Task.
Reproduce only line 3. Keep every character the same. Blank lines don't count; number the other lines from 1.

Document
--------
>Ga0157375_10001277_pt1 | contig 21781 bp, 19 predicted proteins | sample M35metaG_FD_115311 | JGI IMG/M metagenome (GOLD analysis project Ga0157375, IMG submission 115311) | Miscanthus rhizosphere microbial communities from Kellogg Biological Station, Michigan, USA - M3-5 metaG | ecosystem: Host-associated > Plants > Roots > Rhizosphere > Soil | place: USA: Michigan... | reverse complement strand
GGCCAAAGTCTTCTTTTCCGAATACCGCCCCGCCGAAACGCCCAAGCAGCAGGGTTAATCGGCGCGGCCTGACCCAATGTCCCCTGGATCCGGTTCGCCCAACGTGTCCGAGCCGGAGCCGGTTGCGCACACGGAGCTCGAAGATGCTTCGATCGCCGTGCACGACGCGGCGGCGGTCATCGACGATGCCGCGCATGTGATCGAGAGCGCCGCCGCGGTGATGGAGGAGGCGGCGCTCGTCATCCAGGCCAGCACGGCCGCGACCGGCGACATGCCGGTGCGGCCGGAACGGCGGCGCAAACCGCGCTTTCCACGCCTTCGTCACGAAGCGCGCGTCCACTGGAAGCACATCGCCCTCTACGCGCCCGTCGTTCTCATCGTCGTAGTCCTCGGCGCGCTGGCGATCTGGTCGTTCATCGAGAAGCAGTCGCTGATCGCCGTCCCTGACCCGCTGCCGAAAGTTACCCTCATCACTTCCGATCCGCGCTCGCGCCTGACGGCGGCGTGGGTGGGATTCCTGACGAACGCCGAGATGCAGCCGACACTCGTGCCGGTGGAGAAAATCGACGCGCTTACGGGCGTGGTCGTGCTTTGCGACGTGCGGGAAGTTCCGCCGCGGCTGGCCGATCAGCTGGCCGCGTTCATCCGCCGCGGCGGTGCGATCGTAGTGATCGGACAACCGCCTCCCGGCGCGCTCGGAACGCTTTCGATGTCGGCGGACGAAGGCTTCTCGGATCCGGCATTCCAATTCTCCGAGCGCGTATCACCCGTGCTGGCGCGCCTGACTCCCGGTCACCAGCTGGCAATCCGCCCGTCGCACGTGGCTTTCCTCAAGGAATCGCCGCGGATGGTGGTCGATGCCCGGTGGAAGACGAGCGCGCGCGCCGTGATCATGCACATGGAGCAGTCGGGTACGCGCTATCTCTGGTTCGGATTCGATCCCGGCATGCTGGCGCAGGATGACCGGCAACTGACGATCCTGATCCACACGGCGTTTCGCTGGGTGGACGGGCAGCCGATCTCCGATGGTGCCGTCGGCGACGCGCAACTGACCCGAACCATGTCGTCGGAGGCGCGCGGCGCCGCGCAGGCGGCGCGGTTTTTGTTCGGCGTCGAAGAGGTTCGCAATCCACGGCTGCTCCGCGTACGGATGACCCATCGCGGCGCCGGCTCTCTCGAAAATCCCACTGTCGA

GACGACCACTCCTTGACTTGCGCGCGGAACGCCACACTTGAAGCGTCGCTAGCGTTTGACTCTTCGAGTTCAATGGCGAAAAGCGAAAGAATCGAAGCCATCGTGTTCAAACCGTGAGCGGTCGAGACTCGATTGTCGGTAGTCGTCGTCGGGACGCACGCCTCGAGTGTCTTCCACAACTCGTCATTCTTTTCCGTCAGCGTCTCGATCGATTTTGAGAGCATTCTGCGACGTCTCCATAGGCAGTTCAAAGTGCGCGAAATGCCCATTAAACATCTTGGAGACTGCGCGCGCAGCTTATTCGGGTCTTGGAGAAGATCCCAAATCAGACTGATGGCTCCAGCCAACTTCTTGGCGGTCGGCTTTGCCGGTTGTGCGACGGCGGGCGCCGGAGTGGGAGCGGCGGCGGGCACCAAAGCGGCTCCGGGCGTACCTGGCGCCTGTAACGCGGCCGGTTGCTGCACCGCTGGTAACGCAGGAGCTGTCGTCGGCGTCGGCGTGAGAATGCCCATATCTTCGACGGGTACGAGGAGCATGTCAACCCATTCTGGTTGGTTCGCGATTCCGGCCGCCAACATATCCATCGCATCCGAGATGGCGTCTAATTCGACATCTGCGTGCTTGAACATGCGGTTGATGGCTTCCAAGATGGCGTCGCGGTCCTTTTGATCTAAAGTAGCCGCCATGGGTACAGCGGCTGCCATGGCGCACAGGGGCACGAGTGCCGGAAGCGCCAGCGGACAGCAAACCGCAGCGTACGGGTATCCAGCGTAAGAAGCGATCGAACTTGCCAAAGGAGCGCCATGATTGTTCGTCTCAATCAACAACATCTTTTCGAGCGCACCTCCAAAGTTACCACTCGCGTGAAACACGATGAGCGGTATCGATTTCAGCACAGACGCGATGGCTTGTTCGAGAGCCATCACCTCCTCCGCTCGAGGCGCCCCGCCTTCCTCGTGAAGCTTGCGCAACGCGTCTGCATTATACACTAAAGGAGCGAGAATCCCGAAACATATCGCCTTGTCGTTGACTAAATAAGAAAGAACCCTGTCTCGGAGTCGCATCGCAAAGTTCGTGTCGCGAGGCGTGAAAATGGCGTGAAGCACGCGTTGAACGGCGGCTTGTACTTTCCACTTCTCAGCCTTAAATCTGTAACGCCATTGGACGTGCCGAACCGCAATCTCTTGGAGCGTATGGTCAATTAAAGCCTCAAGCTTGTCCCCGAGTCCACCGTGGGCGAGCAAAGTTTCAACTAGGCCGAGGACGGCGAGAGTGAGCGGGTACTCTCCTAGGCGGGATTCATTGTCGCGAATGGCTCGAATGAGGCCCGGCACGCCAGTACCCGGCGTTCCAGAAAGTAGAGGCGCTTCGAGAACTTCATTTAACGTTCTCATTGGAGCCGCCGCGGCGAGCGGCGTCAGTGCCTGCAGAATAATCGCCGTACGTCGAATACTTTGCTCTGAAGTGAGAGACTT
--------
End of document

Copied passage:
GACGACCACTCCTTGACTTGCGCGCGGAACGCCACACTTGAAGCGTCGCTAGCGTTTGACTCTTCGAGTTCAATGGCGAAAAGCGAAAGAATCGAAGCCATCGTGTTCAAACCGTGAGCGGTCGAGACTCGATTGTCGGTAGTCGTCGTCGGGACGCACGCCTCGAGTGTCTTCCACAACTCGTCATTCTTTTCCGTCAGCGTCTCGATCGATTTTGAGAGCATTCTGCGACGTCTCCATAGGCAGTTCAAAGTGCGCGAAATGCCCATTAAACATCTTGGAGACTGCGCGCGCAGCTTATTCGGGTCTTGGAGAAGATCCCAAATCAGACTGATGGCTCCAGCCAACTTCTTGGCGGTCGGCTTTGCCGGTTGTGCGACGGCGGGCGCCGGAGTGGGAGCGGCGGCGGGCACCAAAGCGGCTCCGGGCGTACCTGGCGCCTGTAACGCGGCCGGTTGCTGCACCGCTGGTAACGCAGGAGCTGTCGTCGGCGTCGGCGTGAGAATGCCCATATCTTCGACGGGTACGAGGAGCATGTCAACCCATTCTGGTTGGTTCGCGATTCCGGCCGCCAACATATCCATCGCATCCGAGATGGCGTCTAATTCGACATCTGCGTGCTTGAACATGCGGTTGATGGCTTCCAAGATGGCGTCGCGGTCCTTTTGATCTAAAGTAGCCGCCATGGGTACAGCGGCTGCCATGGCGCACAGGGGCACGAGTGCCGGAAGCGCCAGCGGACAGCAAACCGCAGCGTACGGGTATCCAGCGTAAGAAGCGATCGAACTTGCCAAAGGAGCGCCATGATTGTTCGTCTCAATCAACAACATCTTTTCGAGCGCACCTCCAAAGTTACCACTCGCGTGAAACACGATGAGCGGTATCGATTTCAGCACAGACGCGATGGCTTGTTCGAGAGCCATCACCTCCTCCGCTCGAGGCGCCCCGCCTTCCTCGTGAAGCTTGCGCAACGCGTCTGCATTATACACTAAAGGAGCGAGAATCCCGAAACATATCGCCTTGTCGTTGACTAAATAAGAAAGAACCCTGTCTCGGAGTCGCATCGCAAAGTTCGTGTCGCGAGGCGTGAAAATGGCGTGAAGCACGCGTTGAACGGCGGCTTGTACTTTCCACTTCTCAGCCTTAAATCTGTAACGCCATTGGACGTGCCGAACCGCAATCTCTTGGAGCGTATGGTCAATTAAAGCCTCAAGCTTGTCCCCGAGTCCACCGTGGGCGAGCAAAGTTTCAACTAGGCCGAGGACGGCGAGAGTGAGCGGGTACTCTCCTAGGCGGGATTCATTGTCGCGAATGGCTCGAATGAGGCCCGGCACGCCAGTACCCGGCGTTCCAGAAAGTAGAGGCGCTTCGAGAACTTCATTTAACGTTCTCATTGGAGCCGCCGCGGCGAGCGGCGTCAGTGCCTGCAGAATAATCGCCGTACGTCGAATACTTTGCTCTGAAGTGAGAGACTT